On the way home on the subway, our train was suddenly stopped and we were told to evacuate. As we pushed past the platform and up the stairs, six to eight police cars swarmed the station and rushed down to the train. Although we were quickly returned to a new train (without ever learning what exactly had caused the sudden evacuation), I thought of Weegee’s two photographic subjects. My day of revelry at Coney Island ended with a return to the city crimescape—perhaps a metaphor for the differences in attitude between the World’s Playground and the City that Never Sleeps, which Weegee captured so well.

My Coney Island 2012.

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What’s in a Museum?

Museums. We’ve already been to a few of them, and we’ll keep going for the next two weeks. While clearly the goal in a museum is to see the art and/or history, I’ve found myself thinking about what else a museum means—what is its purpose? I’ve also discussed this with colleagues lately—how does a museum capture not only art but also the memory and history of people, places, eras? Why do people insist on taking photographs in museums to capture their memories? (Strange questions to ask when I’m writing and posting photos as part of an “arts” trip.)

Still, if I return to Auden and my earlier questions about a moral and modern American society, how do museums function in this society? Are they useful because they offer the public a way-in to “high” art? Is spending two-four hours on a whirlwind tour of a 6 -floor museum really a “way-in”? Are we just consuming art to say we did so—that we had that experience? And, anyway, as Auden and the others at February House were asking, what is the function of art?

I’m sure I can’t answer these questions, but I do know that there is something artificial about the museum experience. For a minute or two—as throngs of camera-snapping visitors scuttle by and around me—I almost forget that I’m viewing something incredible. I’m certainly in favor of bringing art to the people because I detest most high/low cultural divides (except maybe in literature and food, and even then I want all folks to experience all the stuff I know is better); generally these divides are created to shut people out—maybe even shut people out of a means to power. While I want art brought to the masses, I also don’t want it to become meaningless like the mass-produced prints and posters I see in the shops and on the street fronts. Just because we’re selling something, does it have to be meaningless?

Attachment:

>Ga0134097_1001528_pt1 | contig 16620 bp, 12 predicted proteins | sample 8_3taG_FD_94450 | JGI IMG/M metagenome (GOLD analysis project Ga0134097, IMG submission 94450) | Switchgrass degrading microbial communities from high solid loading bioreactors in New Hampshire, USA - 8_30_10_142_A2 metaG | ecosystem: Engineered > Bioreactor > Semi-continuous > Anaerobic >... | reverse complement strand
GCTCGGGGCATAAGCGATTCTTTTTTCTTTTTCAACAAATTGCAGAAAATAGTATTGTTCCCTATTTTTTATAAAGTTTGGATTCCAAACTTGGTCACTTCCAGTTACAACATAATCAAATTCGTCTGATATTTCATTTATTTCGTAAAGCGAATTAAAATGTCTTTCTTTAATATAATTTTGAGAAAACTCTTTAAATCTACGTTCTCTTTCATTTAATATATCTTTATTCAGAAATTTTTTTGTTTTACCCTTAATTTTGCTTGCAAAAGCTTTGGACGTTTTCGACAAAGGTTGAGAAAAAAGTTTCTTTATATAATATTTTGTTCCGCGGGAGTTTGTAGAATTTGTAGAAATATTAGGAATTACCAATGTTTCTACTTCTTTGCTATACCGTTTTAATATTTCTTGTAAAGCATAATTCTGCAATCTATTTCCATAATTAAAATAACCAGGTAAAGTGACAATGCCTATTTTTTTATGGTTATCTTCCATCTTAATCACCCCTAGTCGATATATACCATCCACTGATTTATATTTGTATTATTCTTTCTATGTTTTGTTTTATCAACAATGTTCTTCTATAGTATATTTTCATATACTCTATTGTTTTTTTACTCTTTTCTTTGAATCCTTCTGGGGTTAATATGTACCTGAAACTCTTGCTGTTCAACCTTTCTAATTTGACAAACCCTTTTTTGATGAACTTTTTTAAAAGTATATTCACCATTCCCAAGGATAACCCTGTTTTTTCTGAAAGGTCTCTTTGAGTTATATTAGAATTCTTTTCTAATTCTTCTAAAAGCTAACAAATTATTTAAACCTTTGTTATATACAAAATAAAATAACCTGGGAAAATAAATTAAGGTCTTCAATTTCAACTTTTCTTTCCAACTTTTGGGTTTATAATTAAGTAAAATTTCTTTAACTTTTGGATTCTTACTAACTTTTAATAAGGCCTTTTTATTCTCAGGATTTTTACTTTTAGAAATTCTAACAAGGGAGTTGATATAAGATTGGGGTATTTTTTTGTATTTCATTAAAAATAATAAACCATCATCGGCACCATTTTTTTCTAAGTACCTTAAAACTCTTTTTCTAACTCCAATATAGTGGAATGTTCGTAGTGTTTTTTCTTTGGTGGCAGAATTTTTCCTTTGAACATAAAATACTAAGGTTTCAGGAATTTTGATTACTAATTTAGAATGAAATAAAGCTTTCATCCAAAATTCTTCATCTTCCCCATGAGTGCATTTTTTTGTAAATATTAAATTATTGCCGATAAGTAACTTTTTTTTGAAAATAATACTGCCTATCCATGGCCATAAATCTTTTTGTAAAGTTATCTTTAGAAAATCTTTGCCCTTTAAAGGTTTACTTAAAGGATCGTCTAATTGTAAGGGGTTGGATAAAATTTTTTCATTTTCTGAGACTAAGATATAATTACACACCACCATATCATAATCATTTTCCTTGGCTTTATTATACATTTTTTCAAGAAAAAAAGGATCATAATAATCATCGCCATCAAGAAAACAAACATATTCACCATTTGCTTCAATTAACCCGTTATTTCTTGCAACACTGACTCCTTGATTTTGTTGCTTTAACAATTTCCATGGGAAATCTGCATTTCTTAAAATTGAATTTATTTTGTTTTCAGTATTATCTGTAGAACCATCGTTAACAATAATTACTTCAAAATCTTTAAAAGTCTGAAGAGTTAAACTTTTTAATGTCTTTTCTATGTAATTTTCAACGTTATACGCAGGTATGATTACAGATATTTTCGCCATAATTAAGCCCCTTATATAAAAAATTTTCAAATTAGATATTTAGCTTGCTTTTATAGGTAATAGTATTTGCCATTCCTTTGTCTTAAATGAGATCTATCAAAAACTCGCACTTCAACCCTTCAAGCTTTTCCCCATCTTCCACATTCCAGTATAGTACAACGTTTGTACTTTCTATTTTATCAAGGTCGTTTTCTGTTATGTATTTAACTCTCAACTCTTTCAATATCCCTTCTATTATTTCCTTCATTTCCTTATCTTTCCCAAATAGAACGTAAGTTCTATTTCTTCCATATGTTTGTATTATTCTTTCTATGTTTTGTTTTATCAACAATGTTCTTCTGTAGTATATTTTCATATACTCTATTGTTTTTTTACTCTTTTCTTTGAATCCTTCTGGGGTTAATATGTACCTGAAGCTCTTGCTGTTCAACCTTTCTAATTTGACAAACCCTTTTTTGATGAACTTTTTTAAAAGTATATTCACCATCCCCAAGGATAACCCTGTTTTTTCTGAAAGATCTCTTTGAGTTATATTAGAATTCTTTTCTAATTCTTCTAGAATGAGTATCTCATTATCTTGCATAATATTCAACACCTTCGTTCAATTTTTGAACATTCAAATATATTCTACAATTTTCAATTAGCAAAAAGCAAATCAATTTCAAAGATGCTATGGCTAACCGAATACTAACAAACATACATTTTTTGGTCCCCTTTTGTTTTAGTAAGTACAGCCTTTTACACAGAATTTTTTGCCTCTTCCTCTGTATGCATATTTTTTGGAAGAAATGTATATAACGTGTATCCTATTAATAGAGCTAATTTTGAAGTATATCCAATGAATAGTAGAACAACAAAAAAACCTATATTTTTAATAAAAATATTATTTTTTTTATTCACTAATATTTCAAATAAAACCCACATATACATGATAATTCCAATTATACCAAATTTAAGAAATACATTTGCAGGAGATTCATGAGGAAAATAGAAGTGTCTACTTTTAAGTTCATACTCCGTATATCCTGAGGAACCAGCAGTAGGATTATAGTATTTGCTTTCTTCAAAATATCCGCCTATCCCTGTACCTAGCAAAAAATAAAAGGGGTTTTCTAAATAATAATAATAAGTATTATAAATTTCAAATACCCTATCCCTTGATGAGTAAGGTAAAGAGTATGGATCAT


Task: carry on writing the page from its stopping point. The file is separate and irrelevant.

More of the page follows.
But maybe here’s the American moral clause: any little anything can be art here in America, even if it’s for sale, even if it’s not in a museum. As an individual, I get to choose what I view as art. So, if a mass-produced poster of a masterpiece bought at an overcrowded museum makes me happy, so be it. I’m sure I’ve created a unique meaning from that poster and that experience. Right?

Will sitting on that clam shell really increase your experience?

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As Told by a Math Teacher

When I was in high school there was a teacher who told the class that Math teachers teach Math because they prefer to keep things short and simple with as little words as possible. He said that Math teachers don’t like English because it’s the opposite. We use as many words as possible to describe something and then ask what somebody meant by it. No, Math is just much easier to understand and keep straight. I’ve never liked math, but I was/am good at it to a point. I can see what the guy was saying, but still it bothered me a little bit. Because in no way should ? + b = 5c3/27(A) or whatever ever described as simple when it turns into degrees and such. When numbers turn into letters and letters turn into numbers it shows that something went terribly wrong.

At any rate, the group went to the Museum of Modern Art today and I ran into Courtney in one of the galleries. She was looking at this wall of frames with numbers and squiggles varied on them. And by wall of framed I mean, like literally a TON of frames with numbers and squiggles. However, some of them had lines with legit math problems like 2 + 3 =6 and then squiggles. Or something. I’m describing it because my photo taking skills are really bad so the picture sucks. Anyway, some of them were all squiggles, some all numbers, whatever, you get the point. But I looked at Courtney and decided(without reading the info about the work) that this artist must have been an English Major who was describing what happens when you force people(like English Majors) who generally don’t like math to do it.

Literally there was a legit math problem and then squiggles. It’s like whenever I see the new Math I II or III text books and it looks like a novel with numbers in it and I go WTF and I’m So Glad I Missed That. Math people look at pages at prose or poetry and do the same thing and read every line as blah blah blah. We look at math and go…blah blah blah. It’s the same thing. But when it comes together, it is just numbers that equal squiggles. So. Thanks to this piece of art my conclusion is this:

It isn’t the shortness or simplicity of math or the complexity of English that is the problem. It is the mixing of the two. Math should keep the numbers. English should keep the letters. The world makes sense. 😀